Diffusion: the scattering of sound wave in many different directions by an object or a surface.

Digital signal: a signal having a discrete number of values, which can be represented as a sequence of numbers; see also analogue-to-digital converter and digital-to-analogue converter.

Digital audio tape recorder (DAT): a tape recorder which includes an ADC (and a DAC) and which records analogue signals on tape in coded digital form.

Digital-to-analogue converter (DAC): an electronic device, which converts digital signals into analogue signals.

Dipole: A sound source, which has the characteristics of two monopole sources of equal amplitude but opposite phase a short distance apart. An example is the sound radiated by an unbaffled loudspeaker cone, which approximates to a dipole source.

Directivity factor: the ratio of the sound intensity at a given distance from the source, in a specified direction, to the average intensity over all directions, at the same distance.

Directivity index: the directivity factor (DF) of a source expressed in decibels, i.e. 10 log10 (DF).

Direct sound: sound which arrives at the receiver having travelled directly from the source, without reflection.

Direct sound field: that part of the sound field produced by the source where the effects of reflections may be neglected.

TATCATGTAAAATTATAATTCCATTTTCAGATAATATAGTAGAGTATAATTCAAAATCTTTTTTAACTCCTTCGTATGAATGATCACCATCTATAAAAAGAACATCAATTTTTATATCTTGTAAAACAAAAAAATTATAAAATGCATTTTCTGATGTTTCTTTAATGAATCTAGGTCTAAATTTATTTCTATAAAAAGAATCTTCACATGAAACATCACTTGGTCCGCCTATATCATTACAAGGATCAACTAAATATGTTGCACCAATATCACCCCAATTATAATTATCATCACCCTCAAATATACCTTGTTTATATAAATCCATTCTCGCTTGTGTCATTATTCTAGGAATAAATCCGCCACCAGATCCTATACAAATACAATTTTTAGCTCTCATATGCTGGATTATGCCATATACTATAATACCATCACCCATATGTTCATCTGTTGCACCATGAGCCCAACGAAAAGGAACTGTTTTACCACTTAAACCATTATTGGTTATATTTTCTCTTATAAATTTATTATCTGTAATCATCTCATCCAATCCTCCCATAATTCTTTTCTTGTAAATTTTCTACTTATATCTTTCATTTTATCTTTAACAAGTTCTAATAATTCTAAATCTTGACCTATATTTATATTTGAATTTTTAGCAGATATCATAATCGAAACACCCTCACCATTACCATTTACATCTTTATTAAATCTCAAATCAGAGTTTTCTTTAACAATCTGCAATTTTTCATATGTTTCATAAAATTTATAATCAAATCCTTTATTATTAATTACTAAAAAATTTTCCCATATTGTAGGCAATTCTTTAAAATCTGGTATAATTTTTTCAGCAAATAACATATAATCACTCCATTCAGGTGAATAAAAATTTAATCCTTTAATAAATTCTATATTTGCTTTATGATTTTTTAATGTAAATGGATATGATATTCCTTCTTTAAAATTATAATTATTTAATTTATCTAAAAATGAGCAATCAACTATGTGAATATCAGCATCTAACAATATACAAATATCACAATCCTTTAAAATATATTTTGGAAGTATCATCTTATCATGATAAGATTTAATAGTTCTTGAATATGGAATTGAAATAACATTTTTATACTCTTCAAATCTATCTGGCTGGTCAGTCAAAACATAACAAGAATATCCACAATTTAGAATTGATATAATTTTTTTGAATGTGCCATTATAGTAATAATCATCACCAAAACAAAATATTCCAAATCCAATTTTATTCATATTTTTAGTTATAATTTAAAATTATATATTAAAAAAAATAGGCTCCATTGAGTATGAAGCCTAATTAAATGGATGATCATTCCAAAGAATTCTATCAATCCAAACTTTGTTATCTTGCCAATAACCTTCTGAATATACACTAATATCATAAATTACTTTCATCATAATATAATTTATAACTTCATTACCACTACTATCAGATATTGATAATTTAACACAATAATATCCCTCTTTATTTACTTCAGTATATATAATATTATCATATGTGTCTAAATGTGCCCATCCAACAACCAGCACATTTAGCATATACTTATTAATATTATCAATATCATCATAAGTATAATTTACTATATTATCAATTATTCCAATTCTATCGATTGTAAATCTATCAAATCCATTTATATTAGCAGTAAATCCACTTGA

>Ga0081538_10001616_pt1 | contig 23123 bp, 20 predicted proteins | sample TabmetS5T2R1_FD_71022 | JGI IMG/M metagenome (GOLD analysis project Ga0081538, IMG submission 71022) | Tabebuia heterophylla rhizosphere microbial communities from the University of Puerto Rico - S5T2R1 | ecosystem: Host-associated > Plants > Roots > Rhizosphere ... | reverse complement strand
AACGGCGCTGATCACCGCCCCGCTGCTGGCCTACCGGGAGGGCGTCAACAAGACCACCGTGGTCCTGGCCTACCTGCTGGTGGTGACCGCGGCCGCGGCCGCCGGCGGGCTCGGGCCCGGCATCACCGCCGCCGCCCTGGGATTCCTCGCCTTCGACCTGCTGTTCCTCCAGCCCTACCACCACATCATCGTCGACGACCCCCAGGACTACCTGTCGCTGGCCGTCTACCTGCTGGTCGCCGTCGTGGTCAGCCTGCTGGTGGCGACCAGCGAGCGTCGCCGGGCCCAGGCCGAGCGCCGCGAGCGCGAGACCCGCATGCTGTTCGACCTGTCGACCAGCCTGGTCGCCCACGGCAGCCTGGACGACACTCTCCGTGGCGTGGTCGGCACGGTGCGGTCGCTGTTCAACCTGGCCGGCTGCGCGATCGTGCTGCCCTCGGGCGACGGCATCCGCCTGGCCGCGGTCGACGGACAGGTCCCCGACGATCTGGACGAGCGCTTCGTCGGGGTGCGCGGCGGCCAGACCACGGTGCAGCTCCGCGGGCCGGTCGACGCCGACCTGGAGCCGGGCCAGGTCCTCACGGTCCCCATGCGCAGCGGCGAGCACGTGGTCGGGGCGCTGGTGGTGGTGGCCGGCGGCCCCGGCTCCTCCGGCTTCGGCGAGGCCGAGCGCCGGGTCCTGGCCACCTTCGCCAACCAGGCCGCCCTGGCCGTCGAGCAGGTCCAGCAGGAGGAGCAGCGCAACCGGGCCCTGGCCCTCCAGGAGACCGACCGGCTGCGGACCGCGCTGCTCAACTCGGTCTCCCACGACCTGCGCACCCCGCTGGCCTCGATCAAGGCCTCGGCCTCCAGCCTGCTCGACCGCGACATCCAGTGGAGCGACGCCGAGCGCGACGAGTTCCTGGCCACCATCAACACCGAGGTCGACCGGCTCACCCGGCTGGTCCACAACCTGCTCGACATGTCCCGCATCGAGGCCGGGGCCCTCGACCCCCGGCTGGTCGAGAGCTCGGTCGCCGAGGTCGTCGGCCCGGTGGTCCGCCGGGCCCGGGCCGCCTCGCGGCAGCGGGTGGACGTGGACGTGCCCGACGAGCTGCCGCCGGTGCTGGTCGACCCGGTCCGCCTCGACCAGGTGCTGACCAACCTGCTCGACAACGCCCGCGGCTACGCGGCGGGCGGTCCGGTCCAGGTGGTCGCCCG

Distortion: a lack of faithfulness in a signal, such as the introduction of harmonics into the frequency spectrum, introduced, for example, because of non-linearity or of overload of some component of the measurement system.

Disturbance: an effect of noise which may be indicated by some change of behavior, e.g. closing windows, interruption to speech, moving bedrooms; the objectively measurable effect of noise on the performance of a task or activity, such as listening to speech, or getting to sleep (as compared with annoyance which can only be measured by asking people questions, e.g. via a questionnaire).

Doppler effect: the change in the observed frequency of a wave caused by relative motion between source and receiver.

Dose-response: the relationship between the human response to noise or vibration and the received exposure (or dose) of noise or vibration received.

Dynamic magnification factor (Q factor): a quantity which is a measure of the sharpness of resonance of an oscillating system (either mechanical or electrical); it is related to the amount of damping in the system.

Dynamic range: the range of magnitudes of a signal which a measuring system, or component of a system, can faithfully record, process or measure, from highest to lowest; usually expressed in decibels.

Dynamic stiffness: the ratio of change of force to change of displacement in a vibrating system; it may be different from the static stiffness of the system.